Last season Lasith Malinga sat in the Mumbai Indians dugout as a mentor. This season he had delivered Mumbai their fourth championship by bowling one of the greatest overs in T20 cricket. Malinga's path from a coach back to a player is rather symbolic of the culture that has been instilled into Mumbai setup.
After an unsuccessful campaign in 2018, the Mumbai think-tank could easily have searched for a like-to-like replacement for Malinga, but instead, they asked him an honest question – does he still have what it takes to succeed at the highest level? Once the answer was yes, the trust was mutual. Malinga was a Mumbai asset and the owners treated him like a treasure. He was flown on to Sri Lanka, a couple of hours after an IPL match to play in a domestic league as per Sri Lankan board's requirements. Next moment, Mahela Jayawardena played the negotiating role to ensure Mumbai had their death bowler back into the IPL before anyone else could arbitrate. It was man and resource management at its best.
But Malinga is only the small piece of the puzzle. The secret of Mumbai Indians is based on the owners wanting and demanding ‘success'. It is basically you tell us what you want and we will get it for you, but in return we want titles, nothing else. It is easier said than done. Other franchises too might have the same mentality, but the hierarchy structure at Mumbai is far superior to any other team.
It is no surprise then to hear each and every MI player speak volumes about their support staff at the post-match presentation. Even the great Sachin Tendulkar told broadcasters Star Sports "we have a huge support staff and we all owe a lot to them as well".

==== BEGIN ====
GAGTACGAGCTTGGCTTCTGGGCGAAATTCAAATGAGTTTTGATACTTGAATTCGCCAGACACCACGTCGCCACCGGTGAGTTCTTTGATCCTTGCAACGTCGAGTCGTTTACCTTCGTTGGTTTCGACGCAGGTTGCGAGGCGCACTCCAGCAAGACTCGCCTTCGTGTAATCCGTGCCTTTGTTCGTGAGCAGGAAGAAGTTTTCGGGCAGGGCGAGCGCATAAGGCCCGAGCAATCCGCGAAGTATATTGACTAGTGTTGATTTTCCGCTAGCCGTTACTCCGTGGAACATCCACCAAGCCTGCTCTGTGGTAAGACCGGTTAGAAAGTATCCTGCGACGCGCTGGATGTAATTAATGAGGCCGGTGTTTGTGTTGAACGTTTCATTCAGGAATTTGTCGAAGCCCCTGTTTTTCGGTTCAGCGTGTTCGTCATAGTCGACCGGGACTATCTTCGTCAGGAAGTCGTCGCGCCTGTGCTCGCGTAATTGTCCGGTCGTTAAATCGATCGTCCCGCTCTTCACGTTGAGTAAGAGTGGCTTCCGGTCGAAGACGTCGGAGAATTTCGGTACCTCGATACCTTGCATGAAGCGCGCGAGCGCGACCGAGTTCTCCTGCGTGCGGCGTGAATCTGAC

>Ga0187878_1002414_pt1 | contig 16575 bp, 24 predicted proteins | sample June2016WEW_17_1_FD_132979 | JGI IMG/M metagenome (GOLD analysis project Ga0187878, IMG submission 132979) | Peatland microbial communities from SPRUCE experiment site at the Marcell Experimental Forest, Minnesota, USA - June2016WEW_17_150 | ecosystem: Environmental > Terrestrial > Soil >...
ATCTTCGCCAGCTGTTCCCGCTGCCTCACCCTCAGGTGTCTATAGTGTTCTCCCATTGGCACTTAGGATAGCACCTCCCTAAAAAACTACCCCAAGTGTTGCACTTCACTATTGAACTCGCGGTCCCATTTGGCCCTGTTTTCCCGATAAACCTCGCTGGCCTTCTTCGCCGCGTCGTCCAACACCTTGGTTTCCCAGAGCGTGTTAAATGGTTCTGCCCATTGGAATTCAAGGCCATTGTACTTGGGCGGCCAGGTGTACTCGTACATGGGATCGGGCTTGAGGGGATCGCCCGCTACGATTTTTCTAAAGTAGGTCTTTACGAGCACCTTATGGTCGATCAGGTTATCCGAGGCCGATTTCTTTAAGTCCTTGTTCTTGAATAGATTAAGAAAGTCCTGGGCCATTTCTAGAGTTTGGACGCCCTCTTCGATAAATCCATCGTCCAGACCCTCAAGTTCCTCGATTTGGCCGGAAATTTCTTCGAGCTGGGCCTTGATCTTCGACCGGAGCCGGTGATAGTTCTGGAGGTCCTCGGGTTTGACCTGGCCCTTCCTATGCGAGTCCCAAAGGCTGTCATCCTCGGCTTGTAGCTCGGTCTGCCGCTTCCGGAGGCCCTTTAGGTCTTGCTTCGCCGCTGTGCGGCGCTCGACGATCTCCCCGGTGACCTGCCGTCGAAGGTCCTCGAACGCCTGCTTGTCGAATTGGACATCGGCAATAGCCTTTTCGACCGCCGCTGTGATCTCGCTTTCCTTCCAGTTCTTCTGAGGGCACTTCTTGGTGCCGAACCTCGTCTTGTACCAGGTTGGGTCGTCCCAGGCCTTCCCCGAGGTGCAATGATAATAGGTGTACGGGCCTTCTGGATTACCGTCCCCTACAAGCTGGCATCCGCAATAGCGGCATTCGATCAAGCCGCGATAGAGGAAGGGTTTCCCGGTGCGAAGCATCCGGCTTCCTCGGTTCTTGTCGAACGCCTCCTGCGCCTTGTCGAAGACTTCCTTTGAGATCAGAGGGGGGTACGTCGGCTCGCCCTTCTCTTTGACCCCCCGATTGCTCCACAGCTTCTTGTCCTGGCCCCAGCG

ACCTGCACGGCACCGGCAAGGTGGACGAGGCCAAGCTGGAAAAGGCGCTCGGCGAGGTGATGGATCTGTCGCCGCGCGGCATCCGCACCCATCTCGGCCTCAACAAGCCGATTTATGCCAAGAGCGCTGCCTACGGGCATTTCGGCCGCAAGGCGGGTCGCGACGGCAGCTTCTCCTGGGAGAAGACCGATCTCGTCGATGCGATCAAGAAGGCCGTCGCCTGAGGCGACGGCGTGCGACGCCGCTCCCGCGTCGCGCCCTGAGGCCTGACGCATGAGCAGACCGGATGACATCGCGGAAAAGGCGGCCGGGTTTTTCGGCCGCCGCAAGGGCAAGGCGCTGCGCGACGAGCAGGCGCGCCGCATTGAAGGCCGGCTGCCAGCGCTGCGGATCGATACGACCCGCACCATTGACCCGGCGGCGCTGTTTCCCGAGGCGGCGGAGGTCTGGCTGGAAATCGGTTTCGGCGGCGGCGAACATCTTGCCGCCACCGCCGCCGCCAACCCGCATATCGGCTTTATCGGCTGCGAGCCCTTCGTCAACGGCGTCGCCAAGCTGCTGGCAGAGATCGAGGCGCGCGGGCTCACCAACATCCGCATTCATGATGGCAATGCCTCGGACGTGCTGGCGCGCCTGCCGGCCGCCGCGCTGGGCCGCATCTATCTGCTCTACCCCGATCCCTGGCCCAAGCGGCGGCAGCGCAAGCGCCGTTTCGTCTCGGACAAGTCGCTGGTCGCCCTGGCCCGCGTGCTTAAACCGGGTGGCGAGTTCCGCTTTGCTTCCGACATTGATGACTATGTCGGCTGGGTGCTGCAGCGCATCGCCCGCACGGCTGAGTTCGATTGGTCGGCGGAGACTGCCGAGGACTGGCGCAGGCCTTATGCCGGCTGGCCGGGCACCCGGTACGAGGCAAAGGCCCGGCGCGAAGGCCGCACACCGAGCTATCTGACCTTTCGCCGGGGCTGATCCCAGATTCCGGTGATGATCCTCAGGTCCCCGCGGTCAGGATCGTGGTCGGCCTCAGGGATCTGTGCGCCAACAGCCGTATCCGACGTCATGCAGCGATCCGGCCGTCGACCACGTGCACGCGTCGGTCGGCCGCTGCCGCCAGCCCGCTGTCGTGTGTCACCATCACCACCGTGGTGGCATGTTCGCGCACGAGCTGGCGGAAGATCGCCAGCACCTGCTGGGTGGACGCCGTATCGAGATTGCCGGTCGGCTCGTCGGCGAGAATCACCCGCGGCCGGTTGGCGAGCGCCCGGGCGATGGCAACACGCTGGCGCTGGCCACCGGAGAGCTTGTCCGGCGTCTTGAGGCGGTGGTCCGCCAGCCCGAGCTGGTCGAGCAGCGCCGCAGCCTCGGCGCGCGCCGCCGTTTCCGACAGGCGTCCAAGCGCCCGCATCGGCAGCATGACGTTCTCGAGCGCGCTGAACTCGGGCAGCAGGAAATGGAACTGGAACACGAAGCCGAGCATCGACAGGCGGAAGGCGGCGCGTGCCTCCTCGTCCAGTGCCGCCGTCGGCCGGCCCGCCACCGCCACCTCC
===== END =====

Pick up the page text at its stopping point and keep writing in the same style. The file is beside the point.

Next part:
For Mumbai, it all starts with recruitment. Mumbai is arguably the first team to realise that to succeed in T20 cricket, one needs to have four sound pillars of strength. In chronological order – the pillars are – a death over specialist, an opening batsman that can yield 500 runs, a basher in the middle order and a spinner that can turn the ball both ways. In 2018, Mumbai had a finisher in Bumrah and a bludgeoner in Hardik but needed to find an opening batsman that could churn out the runs and a wrist spinner that could outfox the opposition.
The coaching staff was quick to realise they needed an opening batsman that was capable of producing in excess of 500 runs. Quinton de Kock was recruited and the left-hander was one of the pillars to their success. Amidst this successful culture, there is always a chance a youngster will raise his claims. This year that player was Rahul Chahar. The 20-year-old provided Mumbai with that fourth pillar of strength and was arguably the find of the season.
All the talk before the tournament had also been based around the load management of Jasprit Bumrah. At the end of it, Bumrah had played in all 16 matches. Mumbai had managed their priceless commodity brilliantly. After the opening match, it looked like he had damaged his shoulder, so instead of flying him to Bangalore with the team, the management decided to give him the luxury of recovering in Mumbai. Bumrah would end up flying to the venue on the morning of the match accompanied by the primary physio.
When the Mumbai Indians had to play back-to-back matches in a space of 36 hours, the crux of players was flown on a private jet to ensure they were in peak condition. These might be small aspects, but in the end, they define the winning society.
Then there are all the analytics and the strategies. Those close to the setup believe the communication between the back-room staff to coach to the captain is exceptional. The qualifying final is perhaps the best example of how well Mumbai plan for a game. On a slow pitch in Chennai, they outthought and outsmarted the home team by coming up with the appropriate player match-ups that ensured success.
Rohit Sharma gave a glimpse of all the planning when he said, "We broke the season in two parts. First, we wanted to start well and then once we got that momentum we could focus on each game in the back half of the tournament".
But at the end of the day, any sport is about execution under pressure. On Sunday night, the stalwarts of Mumbai in Kieron Pollard, Jasprit Bumrah and Lasith Malinga delivered when it really mattered. As Ishan Kishan said after the match, "When we have a bowler like Bumrah we knew we could win from any situation". It was evident the faith and the belief in the camp is phenomenal. But such aspects are not instilled overnight. It takes ample of meticulous planning that is supported by a strong administration and the backing of the owners. After four IPL titles in seven years, it is fair to say Mumbai has mastered the blueprint to success.